Gestational Diabetes Screening
Gestational diabetes is a condition that can arise during pregnancy, and one that can put both mothers and babies at risk. Yet, screening for this condition is not yet routine in all places, with some locations only screening mothers who have risk factors for the condition. This approach needs to change, with screening for all mothers put in place to ensure that nobody is left without the care and treatment that they need.
How Does the Screening Currently Work?
The screening is currently inconsistent across areas, with some locations screening all women, and others screening those with risk factors. For gestational diabetes (GD), risk factors may include having had GD in your last pregnancy, being obese or overweight, having had a large baby (over 4.5kg) previously, or an Asian, African-Caribbean, or Middle Eastern ethnic background. Those with a history of type 1 or type 2 diabetes in their family are also more at risk.
The screening is performed by giving the patient a glucose drink, and administering a blood test before and after the drink is consumed, known as the Glucose Tolerance Test (GTT). This measures the base level of glucose for the patient, as well as the amount of glucose in her blood remaining several hours after drinking. The GTT can uncover patients who are not processing the glucose well: those with GD have impaired insulin function, and will have higher glucose levels in their blood after the test has been performed.
What Causes Gestational Diabetes?
GD is a type of diabetes that is only present during pregnancy, and once the baby has been born the diabetes goes away. It is caused by changes in insulin processing due to the placenta, which produces hormones that interrupt and inhibit the body’s normal insulin function. As the pregnancy goes on, the placenta produces an increasing amount of these hormones, and the likelihood of the mother developing GD increases. This altered, less-effective insulin function causes excess sugar to remain in the bloodstream, which gets passed along to the baby as well.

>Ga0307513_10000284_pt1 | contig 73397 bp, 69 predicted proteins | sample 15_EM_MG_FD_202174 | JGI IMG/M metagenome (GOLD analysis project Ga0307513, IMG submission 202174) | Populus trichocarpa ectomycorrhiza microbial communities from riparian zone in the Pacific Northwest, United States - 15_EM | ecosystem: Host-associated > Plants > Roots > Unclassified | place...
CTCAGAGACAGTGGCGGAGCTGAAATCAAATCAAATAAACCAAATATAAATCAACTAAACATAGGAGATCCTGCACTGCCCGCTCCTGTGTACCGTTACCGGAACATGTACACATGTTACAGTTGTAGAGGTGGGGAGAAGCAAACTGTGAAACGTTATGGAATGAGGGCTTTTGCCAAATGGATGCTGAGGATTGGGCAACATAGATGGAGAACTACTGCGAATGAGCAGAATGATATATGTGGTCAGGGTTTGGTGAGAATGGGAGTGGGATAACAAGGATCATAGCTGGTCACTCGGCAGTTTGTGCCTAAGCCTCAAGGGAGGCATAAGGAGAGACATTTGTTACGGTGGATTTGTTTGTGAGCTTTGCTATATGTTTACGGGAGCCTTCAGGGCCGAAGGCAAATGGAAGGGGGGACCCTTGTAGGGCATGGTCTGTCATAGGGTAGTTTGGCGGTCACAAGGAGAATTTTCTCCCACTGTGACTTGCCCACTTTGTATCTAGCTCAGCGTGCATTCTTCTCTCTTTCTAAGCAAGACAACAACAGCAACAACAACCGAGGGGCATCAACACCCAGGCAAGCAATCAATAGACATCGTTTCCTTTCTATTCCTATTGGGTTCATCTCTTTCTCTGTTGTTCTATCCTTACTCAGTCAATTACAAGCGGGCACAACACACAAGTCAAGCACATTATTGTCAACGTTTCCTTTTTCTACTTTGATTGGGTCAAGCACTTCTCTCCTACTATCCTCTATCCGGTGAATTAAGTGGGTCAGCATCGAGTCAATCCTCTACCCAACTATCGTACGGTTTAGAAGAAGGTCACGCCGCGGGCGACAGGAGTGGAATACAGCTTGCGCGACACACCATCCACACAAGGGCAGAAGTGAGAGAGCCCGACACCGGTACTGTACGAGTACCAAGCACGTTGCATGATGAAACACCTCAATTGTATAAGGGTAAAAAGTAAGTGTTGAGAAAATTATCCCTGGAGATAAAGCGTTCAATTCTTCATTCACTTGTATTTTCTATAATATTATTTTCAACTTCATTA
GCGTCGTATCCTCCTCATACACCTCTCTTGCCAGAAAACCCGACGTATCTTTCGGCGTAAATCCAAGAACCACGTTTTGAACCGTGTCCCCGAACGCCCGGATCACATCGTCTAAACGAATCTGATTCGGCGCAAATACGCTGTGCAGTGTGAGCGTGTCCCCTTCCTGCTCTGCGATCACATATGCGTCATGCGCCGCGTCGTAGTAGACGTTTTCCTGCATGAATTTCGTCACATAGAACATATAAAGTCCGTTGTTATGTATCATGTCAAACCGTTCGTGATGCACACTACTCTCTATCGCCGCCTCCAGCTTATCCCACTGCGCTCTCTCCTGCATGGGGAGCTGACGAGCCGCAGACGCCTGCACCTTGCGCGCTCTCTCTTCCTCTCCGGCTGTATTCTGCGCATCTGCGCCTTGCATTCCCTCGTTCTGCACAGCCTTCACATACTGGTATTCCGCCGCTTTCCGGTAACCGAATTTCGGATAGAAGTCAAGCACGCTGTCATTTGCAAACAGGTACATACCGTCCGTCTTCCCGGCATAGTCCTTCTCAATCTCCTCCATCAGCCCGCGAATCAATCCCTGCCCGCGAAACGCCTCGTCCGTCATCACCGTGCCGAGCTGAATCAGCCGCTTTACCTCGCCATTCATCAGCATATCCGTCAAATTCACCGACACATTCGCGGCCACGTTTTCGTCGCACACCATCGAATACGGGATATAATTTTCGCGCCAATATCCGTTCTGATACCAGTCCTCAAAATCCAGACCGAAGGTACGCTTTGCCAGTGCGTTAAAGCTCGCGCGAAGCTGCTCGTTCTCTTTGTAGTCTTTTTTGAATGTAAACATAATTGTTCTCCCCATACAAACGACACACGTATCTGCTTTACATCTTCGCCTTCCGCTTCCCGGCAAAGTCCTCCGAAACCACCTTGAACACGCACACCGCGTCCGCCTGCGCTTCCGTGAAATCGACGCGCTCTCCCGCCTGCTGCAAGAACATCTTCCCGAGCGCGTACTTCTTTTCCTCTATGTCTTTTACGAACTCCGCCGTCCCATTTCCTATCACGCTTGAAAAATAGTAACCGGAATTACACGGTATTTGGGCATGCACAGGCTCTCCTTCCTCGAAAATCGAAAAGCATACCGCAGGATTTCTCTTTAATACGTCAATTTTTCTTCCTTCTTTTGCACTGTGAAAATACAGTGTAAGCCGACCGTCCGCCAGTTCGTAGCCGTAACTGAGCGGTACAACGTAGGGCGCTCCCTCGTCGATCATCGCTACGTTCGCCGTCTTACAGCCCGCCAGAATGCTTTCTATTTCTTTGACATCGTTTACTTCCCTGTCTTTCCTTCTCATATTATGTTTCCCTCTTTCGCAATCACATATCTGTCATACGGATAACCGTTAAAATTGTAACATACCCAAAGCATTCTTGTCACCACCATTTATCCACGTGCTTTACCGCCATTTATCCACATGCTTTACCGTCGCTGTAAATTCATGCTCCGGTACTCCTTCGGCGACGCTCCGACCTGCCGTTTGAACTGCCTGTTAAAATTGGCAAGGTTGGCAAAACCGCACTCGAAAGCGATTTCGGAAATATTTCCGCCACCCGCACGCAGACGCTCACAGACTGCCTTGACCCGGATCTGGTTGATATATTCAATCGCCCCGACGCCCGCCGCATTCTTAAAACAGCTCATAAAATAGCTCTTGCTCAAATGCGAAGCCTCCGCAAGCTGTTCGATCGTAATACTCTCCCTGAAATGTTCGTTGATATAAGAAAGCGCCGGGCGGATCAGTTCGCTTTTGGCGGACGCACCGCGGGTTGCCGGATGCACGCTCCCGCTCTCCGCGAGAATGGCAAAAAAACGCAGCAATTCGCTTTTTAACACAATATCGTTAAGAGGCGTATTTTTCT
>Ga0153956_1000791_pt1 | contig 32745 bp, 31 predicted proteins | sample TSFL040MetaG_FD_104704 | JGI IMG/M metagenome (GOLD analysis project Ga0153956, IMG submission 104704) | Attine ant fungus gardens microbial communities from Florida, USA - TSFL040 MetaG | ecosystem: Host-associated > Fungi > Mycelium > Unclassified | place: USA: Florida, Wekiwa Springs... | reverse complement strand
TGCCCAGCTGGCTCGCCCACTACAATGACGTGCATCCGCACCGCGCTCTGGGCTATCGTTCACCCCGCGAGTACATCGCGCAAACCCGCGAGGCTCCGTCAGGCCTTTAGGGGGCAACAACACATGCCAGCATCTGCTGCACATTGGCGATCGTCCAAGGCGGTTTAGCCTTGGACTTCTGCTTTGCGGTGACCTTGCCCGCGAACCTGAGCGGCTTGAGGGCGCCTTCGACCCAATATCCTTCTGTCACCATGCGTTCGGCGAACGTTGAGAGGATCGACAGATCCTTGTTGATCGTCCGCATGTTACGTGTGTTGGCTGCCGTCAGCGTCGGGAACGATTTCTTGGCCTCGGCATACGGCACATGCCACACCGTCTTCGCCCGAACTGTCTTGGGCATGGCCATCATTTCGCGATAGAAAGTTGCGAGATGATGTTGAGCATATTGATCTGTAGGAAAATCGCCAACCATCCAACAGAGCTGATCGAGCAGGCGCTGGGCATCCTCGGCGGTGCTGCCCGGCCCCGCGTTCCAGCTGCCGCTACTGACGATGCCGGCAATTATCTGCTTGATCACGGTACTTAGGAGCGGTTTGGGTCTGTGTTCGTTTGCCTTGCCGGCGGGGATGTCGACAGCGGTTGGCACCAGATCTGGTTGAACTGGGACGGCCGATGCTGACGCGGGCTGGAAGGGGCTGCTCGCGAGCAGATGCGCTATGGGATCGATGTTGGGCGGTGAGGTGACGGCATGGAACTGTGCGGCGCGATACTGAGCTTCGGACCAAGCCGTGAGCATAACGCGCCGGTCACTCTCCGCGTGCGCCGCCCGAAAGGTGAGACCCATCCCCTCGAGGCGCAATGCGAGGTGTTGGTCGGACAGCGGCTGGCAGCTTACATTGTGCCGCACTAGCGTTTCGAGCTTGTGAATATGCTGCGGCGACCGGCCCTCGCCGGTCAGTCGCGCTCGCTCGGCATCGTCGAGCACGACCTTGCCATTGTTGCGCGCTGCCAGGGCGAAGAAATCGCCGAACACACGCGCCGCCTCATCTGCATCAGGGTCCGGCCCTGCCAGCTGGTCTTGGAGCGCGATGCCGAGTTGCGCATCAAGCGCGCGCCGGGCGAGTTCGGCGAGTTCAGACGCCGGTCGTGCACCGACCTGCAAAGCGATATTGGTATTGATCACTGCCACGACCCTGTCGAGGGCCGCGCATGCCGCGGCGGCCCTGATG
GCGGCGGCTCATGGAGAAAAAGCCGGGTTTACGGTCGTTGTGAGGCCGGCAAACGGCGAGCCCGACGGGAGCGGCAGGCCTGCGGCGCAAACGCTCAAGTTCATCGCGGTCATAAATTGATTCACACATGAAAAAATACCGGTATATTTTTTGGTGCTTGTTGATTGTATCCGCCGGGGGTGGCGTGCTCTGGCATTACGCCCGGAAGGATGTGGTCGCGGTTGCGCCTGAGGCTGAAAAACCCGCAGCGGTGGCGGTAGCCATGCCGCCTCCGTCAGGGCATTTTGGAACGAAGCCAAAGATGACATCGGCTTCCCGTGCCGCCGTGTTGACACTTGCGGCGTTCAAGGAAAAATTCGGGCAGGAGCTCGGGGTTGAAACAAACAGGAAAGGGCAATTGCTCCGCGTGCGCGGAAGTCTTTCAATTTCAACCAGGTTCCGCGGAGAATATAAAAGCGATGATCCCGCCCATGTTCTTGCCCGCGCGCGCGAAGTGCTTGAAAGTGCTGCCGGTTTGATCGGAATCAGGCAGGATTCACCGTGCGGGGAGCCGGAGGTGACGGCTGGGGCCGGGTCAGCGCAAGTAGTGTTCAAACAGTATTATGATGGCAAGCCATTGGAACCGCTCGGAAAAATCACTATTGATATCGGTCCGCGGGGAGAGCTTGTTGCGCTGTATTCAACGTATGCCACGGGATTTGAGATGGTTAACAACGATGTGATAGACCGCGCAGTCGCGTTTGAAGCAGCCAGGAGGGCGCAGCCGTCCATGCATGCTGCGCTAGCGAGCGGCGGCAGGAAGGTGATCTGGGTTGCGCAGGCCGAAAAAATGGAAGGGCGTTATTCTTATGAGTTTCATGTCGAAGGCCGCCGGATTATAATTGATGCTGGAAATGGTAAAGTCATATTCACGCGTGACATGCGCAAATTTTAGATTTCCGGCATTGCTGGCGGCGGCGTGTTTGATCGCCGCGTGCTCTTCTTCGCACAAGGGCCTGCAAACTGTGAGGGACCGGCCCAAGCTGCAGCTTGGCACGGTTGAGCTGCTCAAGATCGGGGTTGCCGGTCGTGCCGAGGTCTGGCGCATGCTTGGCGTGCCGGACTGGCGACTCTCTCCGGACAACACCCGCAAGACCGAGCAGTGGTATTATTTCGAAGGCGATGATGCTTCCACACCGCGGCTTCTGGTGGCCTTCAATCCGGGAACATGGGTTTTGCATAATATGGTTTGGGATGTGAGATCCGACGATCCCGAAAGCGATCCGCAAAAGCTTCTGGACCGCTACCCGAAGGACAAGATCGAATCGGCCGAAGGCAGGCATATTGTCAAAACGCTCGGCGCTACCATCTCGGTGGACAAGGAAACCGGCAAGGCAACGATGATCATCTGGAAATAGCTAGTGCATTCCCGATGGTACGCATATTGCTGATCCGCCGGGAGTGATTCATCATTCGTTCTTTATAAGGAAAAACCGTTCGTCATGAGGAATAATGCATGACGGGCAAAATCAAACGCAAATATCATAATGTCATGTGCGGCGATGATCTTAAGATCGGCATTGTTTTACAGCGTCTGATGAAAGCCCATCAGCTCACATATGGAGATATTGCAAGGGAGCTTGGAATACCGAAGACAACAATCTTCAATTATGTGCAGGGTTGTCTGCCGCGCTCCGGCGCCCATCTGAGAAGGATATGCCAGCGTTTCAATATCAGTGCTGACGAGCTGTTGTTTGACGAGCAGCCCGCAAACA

A representative from a firm that deals with numerous maternity care claims explained that in the UK, pregnant mothers may or may not be screened for GD during pregnancy, despite health professionals being aware of the risks. This inconsistency means that some mothers go undiagnosed, and it is important to raise awareness about this issue so that more mothers can be screened in future.
What Happens if GD is Not Caught?
Getting an early GD diagnosis is important for the health of the baby as well as the mother, as untreated GD can cause significant complications. Without screening, treatment (by way of dietary adjustment or medication), cannot be started, and blood sugar levels will stay high. As a result of this high blood sugar level, the baby can grow very large (macrosomia): the sugar in the baby’s blood is converted to fat, and the baby grows much bigger than what it should be for gestational age. If the baby is born at this large size, it may get stuck in the birth canal (shoulder dystocia), and the mother may end up giving birth by cesarean section.
When GD is diagnosed, the mother is provided with additional monitoring to check the size of the baby. If the baby continues to grow large despite treatment, the mother may be induced early. This can result in a large baby being born prematurely, and the complications that come alongside prematurity may also be present. Being aware of these potential issues early allows the mother and her treatment provider to create a plan in advance.
In addition to these complications, even if the baby is born an average size at 39-41 weeks, the baby can have problems with blood sugar after it is no longer attached to the placenta via the umbilical cord. If GD has been untreated, the baby will be used to having high levels of sugar in its blood, which prompts the baby’s system to produce excess insulin to cope with this sugar. When the baby is born and the umbilical cord is cut, the baby continues to produce this higher level of insulin, but with a sugar intake (from colostrum or formula) that is much lower. This causes the baby to process this sugar much too fast, causing hypoglycemia (low blood sugar). Serious hypoglycemia can cause seizures and other major issues, so monitoring at this stage is crucial. If GD has not been diagnosed, the health provider may not know to look out for blood sugar problems.
Routine Screening is Necessary
With the serious effects that can come about from GD, routine early screening for all mothers should be brought in throughout the UK so that mothers and babies can be protected. Those without risk factors may be missed by the current system, but all women deserve to have the best possible care throughout their pregnancies. Routine screening would stop rare cases from slipping through the cracks, and would ensure that health professionals and pregnant mothers can take steps to ensure that health and care levels remain optimum.